The intrigue lasted only 12 hours. The Dodgers announced Hill as their starter a few hours before the first pitch. Roberts insisted the team was pondering using a relief pitcher to open the game, a strategy the team had not employed all season. The gambit was nixed, and Hill got the call.
Boston countered with Eduardo Rodriguez, who had faced a batter the night before.The Dodgers could not tax him until the sixth. A throwing error by catcher Christian Vazquez handed the Dodgers a run, and opened the door for Puig. Rodriguez fell behind in the count. He flung a 3-1 fastball down the middle. Puig bashed it into the left-field pavilion and cavorted around the bases.
As the ballpark rumbled, Roberts consulted with Hill. After the game, the pitcher would confirm that he told the manager they should evaluate the situation after each batter in the seventh. Hill said he did not suggest he was tiring.
"I felt like I was throwing the ball well, though," Hill said, adding "I just didn't want to end up in a situation where we ended up putting the team at risk of getting us in a situation where it's like, OK, well, one too many hitters."
Roberts indicated he had never before had a conversation like this with Hill. "He did everything to put us in a position to win a baseball game," Roberts said.
The party died down when Hill issued a leadoff walk to Bogaerts. After Hill struck out Nunez, Roberts visited the mound. He elected to let left-handed reliever Alexander face Holt, a left-handed hitter, even though Hill is also a left-hander. Roberts indicated he chose Alexander, who was not a member of the NL Championship Series roster, because has faced left-handed hitters "all year long."
"We have to pick each other up," Roberts said.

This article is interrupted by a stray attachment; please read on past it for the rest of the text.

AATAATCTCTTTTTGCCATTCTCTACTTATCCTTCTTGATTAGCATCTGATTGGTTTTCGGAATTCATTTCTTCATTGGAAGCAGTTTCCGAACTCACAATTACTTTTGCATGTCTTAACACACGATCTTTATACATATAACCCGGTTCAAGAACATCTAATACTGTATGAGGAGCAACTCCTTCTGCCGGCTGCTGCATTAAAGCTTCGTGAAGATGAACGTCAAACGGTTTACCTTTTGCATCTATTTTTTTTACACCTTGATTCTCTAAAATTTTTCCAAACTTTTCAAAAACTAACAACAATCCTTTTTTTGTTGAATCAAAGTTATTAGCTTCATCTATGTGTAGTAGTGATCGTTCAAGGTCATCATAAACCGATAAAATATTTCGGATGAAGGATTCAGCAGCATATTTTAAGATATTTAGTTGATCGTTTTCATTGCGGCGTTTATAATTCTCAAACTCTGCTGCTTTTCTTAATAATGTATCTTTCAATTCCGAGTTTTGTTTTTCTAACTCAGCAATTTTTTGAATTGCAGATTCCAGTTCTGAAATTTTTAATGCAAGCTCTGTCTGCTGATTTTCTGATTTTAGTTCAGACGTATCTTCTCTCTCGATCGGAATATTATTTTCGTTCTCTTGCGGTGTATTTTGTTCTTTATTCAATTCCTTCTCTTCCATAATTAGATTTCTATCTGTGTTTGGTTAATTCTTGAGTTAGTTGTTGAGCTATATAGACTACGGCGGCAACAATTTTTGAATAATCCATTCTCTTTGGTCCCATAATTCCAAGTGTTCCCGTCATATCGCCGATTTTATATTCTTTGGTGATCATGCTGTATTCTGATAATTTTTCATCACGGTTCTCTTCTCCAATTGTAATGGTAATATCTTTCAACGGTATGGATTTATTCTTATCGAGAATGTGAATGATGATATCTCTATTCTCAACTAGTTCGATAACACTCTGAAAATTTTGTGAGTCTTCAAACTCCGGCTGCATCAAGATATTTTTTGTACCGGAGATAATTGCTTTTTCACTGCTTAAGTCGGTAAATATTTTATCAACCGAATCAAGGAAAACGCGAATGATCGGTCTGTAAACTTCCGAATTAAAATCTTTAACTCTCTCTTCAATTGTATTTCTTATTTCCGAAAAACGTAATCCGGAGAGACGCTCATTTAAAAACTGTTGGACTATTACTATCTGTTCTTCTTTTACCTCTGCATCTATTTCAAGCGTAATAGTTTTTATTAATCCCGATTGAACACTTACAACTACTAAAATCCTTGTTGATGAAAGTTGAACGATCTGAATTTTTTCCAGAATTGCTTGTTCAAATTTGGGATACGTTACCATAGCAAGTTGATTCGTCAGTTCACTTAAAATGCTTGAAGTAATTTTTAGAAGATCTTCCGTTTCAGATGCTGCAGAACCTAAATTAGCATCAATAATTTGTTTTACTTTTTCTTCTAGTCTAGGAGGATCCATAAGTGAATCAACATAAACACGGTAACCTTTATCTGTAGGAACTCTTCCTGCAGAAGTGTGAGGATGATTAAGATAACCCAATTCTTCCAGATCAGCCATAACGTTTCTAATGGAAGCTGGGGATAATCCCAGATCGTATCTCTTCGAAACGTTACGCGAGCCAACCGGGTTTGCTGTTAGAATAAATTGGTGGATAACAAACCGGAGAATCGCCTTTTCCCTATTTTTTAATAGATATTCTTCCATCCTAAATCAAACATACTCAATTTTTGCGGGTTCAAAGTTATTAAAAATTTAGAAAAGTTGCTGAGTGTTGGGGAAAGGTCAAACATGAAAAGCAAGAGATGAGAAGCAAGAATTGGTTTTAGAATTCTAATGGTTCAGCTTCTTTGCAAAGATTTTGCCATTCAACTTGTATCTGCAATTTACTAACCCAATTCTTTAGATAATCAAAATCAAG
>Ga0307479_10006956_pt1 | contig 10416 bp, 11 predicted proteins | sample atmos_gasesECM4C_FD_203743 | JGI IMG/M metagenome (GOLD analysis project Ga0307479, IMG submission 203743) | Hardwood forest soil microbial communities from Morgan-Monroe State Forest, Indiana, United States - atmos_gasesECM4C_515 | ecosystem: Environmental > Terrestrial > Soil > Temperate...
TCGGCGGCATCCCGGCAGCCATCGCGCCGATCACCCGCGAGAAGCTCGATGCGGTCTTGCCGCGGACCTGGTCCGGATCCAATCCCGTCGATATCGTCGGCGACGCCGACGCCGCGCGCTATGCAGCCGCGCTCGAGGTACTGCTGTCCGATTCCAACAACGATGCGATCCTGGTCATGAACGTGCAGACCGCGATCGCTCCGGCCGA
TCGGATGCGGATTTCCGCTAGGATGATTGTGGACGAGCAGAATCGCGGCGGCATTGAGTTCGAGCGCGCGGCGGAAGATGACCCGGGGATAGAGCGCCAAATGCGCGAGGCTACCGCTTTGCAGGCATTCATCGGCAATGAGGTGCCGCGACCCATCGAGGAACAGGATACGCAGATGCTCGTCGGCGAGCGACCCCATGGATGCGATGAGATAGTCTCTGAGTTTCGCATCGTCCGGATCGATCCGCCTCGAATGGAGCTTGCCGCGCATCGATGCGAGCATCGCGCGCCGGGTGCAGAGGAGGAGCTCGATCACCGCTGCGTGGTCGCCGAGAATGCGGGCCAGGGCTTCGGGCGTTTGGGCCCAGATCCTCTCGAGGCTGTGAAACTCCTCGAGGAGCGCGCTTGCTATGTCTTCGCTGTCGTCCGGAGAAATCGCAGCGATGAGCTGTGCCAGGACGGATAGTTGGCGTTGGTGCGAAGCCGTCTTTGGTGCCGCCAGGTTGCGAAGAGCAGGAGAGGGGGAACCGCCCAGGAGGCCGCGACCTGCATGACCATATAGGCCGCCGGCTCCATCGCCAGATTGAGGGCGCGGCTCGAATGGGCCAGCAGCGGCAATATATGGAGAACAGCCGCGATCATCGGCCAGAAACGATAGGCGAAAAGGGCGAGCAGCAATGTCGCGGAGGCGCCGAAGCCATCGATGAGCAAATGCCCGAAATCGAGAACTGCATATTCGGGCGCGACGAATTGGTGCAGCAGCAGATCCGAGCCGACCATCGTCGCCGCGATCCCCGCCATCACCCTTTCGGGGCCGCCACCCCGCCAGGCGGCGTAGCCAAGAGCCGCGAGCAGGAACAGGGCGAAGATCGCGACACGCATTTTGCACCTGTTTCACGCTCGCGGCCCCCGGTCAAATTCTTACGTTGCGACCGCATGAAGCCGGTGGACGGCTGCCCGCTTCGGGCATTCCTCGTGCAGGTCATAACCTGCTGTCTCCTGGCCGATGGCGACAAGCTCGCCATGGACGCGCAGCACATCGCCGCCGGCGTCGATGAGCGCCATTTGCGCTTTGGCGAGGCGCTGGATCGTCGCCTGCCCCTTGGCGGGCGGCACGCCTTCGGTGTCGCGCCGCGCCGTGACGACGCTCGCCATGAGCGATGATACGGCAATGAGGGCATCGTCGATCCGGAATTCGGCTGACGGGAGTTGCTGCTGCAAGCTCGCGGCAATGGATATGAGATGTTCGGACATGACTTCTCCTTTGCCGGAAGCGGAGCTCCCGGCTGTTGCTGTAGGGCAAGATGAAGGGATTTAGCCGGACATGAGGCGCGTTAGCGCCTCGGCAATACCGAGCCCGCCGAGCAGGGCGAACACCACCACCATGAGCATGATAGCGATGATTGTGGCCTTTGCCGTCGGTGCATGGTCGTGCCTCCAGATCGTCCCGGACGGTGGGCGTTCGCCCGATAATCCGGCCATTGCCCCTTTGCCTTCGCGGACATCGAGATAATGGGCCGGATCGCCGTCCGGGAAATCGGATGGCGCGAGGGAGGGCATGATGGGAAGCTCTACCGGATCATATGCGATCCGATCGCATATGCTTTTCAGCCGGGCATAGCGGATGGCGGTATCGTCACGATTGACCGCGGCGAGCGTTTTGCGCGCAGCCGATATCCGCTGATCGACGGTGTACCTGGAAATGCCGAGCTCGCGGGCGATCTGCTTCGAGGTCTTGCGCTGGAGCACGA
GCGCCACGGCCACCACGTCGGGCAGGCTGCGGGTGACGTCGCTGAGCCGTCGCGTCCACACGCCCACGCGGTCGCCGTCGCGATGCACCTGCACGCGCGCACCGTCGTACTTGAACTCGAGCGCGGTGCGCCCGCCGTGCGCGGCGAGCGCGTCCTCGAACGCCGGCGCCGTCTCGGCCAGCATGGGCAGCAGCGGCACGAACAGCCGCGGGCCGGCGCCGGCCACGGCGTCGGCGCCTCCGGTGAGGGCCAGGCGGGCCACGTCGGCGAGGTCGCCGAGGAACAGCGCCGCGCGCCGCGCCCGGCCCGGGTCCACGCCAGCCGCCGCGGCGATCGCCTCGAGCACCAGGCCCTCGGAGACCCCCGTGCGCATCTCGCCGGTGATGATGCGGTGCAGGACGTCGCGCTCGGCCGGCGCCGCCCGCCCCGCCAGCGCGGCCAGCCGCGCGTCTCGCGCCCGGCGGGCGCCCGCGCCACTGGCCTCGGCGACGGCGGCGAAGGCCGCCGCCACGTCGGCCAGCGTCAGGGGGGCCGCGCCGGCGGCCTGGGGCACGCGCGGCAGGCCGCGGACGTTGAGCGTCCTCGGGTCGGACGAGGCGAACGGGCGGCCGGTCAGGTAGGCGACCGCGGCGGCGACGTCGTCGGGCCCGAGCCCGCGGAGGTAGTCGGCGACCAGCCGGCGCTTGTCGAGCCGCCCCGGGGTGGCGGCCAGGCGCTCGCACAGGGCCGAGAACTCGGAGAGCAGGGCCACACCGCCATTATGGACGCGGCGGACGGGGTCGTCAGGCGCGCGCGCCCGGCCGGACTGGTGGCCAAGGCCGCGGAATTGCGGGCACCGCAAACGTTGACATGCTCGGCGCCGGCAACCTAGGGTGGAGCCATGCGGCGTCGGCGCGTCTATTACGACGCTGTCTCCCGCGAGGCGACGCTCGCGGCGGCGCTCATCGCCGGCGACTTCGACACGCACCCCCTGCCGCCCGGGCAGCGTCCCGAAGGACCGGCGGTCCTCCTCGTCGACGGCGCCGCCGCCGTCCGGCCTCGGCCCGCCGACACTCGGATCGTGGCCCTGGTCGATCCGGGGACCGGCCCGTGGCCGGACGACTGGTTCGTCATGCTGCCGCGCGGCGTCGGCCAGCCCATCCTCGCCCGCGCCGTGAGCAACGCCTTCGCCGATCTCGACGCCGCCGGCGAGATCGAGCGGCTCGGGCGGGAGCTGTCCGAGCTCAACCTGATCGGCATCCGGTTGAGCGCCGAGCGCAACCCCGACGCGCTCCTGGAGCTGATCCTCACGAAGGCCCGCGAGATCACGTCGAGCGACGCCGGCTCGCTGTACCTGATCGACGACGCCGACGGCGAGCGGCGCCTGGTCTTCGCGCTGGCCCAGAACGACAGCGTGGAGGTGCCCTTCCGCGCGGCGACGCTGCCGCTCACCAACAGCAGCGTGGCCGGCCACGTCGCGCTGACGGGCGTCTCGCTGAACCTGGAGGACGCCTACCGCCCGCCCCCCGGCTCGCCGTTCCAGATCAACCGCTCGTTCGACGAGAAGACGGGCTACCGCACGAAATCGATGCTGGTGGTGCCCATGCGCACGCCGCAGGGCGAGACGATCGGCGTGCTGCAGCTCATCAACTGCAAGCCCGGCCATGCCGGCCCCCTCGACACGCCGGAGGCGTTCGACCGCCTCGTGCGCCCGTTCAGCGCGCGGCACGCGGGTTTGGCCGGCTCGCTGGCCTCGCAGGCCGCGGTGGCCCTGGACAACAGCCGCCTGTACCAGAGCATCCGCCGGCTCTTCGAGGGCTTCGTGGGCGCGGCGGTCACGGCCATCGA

Alexander threw four balls in a row and exited the scene. Into the fray came Madson. The more effective reliever would have been Pedro Baez, but Roberts said he was considered unavailable after three appearances in the Series and two innings in Game 3. Maeda had also thrown two innings Friday. That left Madson, who needed only two pitches during his Game 3 appearance.
So much of the agony of this series has resulted from Madson's right arm. He permitted all five of his inherited runners to score in the first two games. He added two more to his tally Saturday.
Moreland arrived as a pinch-hitter. Madson left a changeup at Moreland's waist. Moreland crushed the ball deep into the right-field bleachers. Standing beneath its arc, Puig put his hands on his head.
"You've got to be your best against that lineup," Madson said. "And obviously I wasn't."
Neither was Jansen. Nor Maeda or Wood or Floro. Nor was Roberts, who pulled the plug too soon on Hill, the only pitcher worth trusting Saturday.
As the players trudged out of the clubhouse, a message was scribbled on a whiteboard near the exit, "3 Wins." A goal-oriented staffer wrote the reminder in the wake of Game 3. Only three victories, the players who strode through the doors to the diamond were reminded, were needed to collect the World Series trophy this organization and this city have craved since 1988.
Now a different number resonated: one. One more defeat, one more stumble against the Red Sox, and the championship dream will be dashed for a 30th consecutive season.
The margin for error is gone. Responsibility resides on the shoulders of many.